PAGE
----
Great Teams Are Feedback Rich

In many of our posts we have characterized efforts to strengthen the effectiveness of leadership teams as extremely hard work. While structural tasks such as establishing goals, clearly defining roles, and creating an efficient management rhythm are critically important, we find that the most challenging work of building great leadership teams involves the development of each team member’s capacity to ask for and provide constructive feedback. For a leadership team to improve it must first determine what’s getting in the way and then identify the commitments the team and its members must make to address the gaps. Once these commitments have been pronounced, team members have made themselves accountable to each other and feedback is required to reinforce the accountability.

This all sounds logical and most leadership teams start out with great intentions and with confidence and commitment to hold each other accountable. To illustrate, in a recent engagement one executive pronounced that ‘we can’t let our initial momentum falter and we must live up to the important commitments we have each made and promise to provide each other with feedback both good and bad.’ Unfortunately, as is the case with virtually all of the teams we work with, this executive and most of his colleagues struggled to hold each other accountable.

In our experience there are a number of reasons why establishing a feedback and accountability rich environment is so difficult. To begin with, in many organizations there is an unwritten rule where people believe that ‘it is the bosses’ job to give feedback and ‘not my place to criticize my teammates.’ Feedback is also often associated with confrontation or conflict and people become uncomfortable with the notion of commenting on the performance of their colleagues or boss. Perhaps the most pervasive reason that the act of providing feedback is so difficult is that many people are not very good at receiving feedback and can become defensive, defeated, or angry which causes those who give feedback to be cautious and ask ‘why bother.’ A somewhat cynical but often real reason for not asking for or being receptive to feedback is the simple notion that some people don’t want to change and are not fully attached to the commitments they make.

So what can be done to establish an environment where feedback and accountability can thrive?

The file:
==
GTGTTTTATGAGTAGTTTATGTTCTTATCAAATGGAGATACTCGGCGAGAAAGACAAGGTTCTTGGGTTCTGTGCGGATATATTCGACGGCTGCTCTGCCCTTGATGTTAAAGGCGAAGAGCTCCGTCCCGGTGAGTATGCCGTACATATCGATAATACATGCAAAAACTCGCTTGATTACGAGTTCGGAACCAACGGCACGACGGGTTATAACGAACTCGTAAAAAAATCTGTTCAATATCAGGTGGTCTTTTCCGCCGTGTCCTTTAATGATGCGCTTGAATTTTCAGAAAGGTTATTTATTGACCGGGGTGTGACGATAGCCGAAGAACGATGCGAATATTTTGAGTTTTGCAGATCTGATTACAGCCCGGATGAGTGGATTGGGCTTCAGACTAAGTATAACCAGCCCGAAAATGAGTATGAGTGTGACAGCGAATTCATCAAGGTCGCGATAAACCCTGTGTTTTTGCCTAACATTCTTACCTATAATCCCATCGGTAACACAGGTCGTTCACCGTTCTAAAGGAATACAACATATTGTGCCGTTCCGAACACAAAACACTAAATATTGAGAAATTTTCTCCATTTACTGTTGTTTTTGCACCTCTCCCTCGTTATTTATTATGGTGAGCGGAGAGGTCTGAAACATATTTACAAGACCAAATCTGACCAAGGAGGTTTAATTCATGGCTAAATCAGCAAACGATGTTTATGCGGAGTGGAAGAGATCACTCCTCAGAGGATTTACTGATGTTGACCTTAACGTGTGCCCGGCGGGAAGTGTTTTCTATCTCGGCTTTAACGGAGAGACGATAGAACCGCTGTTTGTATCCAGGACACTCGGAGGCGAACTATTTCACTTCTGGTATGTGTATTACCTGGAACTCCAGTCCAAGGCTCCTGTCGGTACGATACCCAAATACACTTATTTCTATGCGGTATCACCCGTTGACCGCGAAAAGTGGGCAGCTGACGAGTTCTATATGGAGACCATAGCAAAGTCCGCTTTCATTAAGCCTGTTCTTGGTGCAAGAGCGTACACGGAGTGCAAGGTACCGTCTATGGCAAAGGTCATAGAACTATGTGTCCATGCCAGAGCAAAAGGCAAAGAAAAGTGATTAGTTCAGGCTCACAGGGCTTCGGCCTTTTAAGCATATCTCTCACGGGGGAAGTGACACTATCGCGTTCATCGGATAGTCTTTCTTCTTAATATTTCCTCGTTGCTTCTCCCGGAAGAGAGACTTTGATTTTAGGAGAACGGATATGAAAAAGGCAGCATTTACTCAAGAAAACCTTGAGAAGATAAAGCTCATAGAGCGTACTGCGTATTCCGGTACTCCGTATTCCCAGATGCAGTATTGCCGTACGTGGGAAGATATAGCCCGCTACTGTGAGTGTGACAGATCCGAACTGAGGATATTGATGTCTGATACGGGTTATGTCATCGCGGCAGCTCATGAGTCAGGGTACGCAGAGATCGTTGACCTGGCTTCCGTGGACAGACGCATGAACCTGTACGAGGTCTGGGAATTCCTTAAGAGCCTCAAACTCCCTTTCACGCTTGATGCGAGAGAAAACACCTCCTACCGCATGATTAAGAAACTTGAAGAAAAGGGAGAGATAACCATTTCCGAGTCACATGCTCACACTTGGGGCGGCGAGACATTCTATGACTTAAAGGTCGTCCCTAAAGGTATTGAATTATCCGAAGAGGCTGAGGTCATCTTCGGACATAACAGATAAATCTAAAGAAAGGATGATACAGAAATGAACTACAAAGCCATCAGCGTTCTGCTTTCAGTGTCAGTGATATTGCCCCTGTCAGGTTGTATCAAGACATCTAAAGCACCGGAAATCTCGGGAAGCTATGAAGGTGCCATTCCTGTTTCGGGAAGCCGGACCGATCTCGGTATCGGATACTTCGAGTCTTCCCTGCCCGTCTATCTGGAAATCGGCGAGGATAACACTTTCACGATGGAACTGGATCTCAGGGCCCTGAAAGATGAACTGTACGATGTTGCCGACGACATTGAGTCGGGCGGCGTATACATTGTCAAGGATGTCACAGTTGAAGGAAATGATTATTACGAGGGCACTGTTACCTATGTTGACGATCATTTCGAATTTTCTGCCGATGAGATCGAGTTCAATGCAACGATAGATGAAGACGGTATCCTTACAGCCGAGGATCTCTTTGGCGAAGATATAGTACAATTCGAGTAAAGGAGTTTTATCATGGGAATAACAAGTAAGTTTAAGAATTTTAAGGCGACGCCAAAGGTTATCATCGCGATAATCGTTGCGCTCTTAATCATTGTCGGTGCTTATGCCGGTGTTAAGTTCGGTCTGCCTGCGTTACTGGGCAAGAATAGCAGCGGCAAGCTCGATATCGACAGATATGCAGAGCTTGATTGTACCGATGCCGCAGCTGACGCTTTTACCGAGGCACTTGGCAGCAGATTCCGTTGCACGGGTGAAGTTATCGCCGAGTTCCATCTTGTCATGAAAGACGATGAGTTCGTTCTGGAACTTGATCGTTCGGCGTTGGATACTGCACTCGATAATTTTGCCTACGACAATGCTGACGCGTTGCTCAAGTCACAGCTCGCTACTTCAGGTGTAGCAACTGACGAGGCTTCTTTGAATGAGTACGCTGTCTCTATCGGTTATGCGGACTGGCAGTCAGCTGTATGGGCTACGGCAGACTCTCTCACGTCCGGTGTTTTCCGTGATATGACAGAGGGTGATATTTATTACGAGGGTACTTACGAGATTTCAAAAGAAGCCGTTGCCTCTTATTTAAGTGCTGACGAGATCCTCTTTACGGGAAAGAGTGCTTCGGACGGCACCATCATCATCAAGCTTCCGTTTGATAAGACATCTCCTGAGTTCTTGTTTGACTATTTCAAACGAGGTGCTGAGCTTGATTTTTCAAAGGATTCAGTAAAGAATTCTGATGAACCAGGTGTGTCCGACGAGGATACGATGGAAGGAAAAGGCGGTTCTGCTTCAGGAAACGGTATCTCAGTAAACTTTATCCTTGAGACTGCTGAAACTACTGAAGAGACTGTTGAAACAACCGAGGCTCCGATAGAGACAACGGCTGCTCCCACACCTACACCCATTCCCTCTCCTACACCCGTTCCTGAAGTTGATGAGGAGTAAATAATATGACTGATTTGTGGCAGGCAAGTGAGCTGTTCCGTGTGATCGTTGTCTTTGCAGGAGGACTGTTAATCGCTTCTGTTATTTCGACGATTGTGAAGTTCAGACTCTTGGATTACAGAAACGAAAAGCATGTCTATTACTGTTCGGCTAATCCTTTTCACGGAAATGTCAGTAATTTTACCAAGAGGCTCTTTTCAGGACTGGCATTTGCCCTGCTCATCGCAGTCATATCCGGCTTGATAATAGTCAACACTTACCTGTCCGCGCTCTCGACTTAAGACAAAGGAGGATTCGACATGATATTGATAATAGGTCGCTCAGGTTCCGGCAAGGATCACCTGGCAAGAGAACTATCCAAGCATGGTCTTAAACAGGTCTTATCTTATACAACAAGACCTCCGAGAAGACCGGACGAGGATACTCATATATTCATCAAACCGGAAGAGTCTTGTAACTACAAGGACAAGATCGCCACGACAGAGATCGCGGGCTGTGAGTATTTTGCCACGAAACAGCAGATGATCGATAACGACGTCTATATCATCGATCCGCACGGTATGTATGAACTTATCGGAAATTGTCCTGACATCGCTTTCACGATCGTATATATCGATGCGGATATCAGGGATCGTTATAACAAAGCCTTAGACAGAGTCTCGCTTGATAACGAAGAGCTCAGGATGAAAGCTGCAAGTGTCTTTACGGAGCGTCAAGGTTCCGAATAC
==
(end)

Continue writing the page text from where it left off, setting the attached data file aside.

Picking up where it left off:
• First and foremost, the leader must be fully committed to creating a leadership team that holds each other accountable and must actively model giving and receiving feedback and encourage all team members to do the same. This doesn’t mean that the leader or anyone receiving feedback has to agree with what is being offered; it simply means that the leader has to listen and be truly open to feedback and respond non-defensively and without rationalization. Phrases like ‘tell me more’ or ‘I haven’t thought about it like that’ or ‘I can see now why you might think that’ are phrases that demonstrate receptivity.
  • Taking time for team members to get to know each other at a level beyond the behaviors they see from each other everyday is another important contributor to helping feedback become more natural. Team members come from different life and work experiences and these shape how they see the world and ultimately how they behave. When team members can gain insights into what motivates their colleagues they can nuance how they provide feedback or better understand how feedback is being provided to them.
  • Creating a more intentional or formal process for making commitments; especially for teams who are struggling to hold each other accountable; can also provide a foundation for leadership teams to practice and improve how they give and receive feedback. Specifically, an important part of our approach is focused on team members talking to each other about what they expect from each other and what they would like their teammates to do differently to strengthen the team’s effectiveness. From this emerges the formal pronouncement of individual commitments and a common request to provide feedback. The language goes something like this ‘I commit to slowing down and obtaining broader input before taking action and when I struggle to live up to this commitment I want my teammates to provide me with feedback.’

As with anything that is worthwhile, even the best leadership teams will struggle with accountability at times but the rewards can be dramatic — reducing churn on the same issues, improving the efficiency of decision making, strengthening team member relationships, and modeling feedback and accountability for the rest of the organization. Below are a few simple questions that we ask leaders to reinforce with their teams as they are establishing a feedback rich environment:

  • Are you each doing your very best to live up to the commitments you made to the team? If not, why?
  • Are you asking your teammates for feedback on whether you are living up to your commitments? If not, why?
  • Are you providing feedback to your teammates when you see them progressing or struggling with their commitments? If not, why?
  • Are you holding me accountable to the commitments I made to the team? If not, why?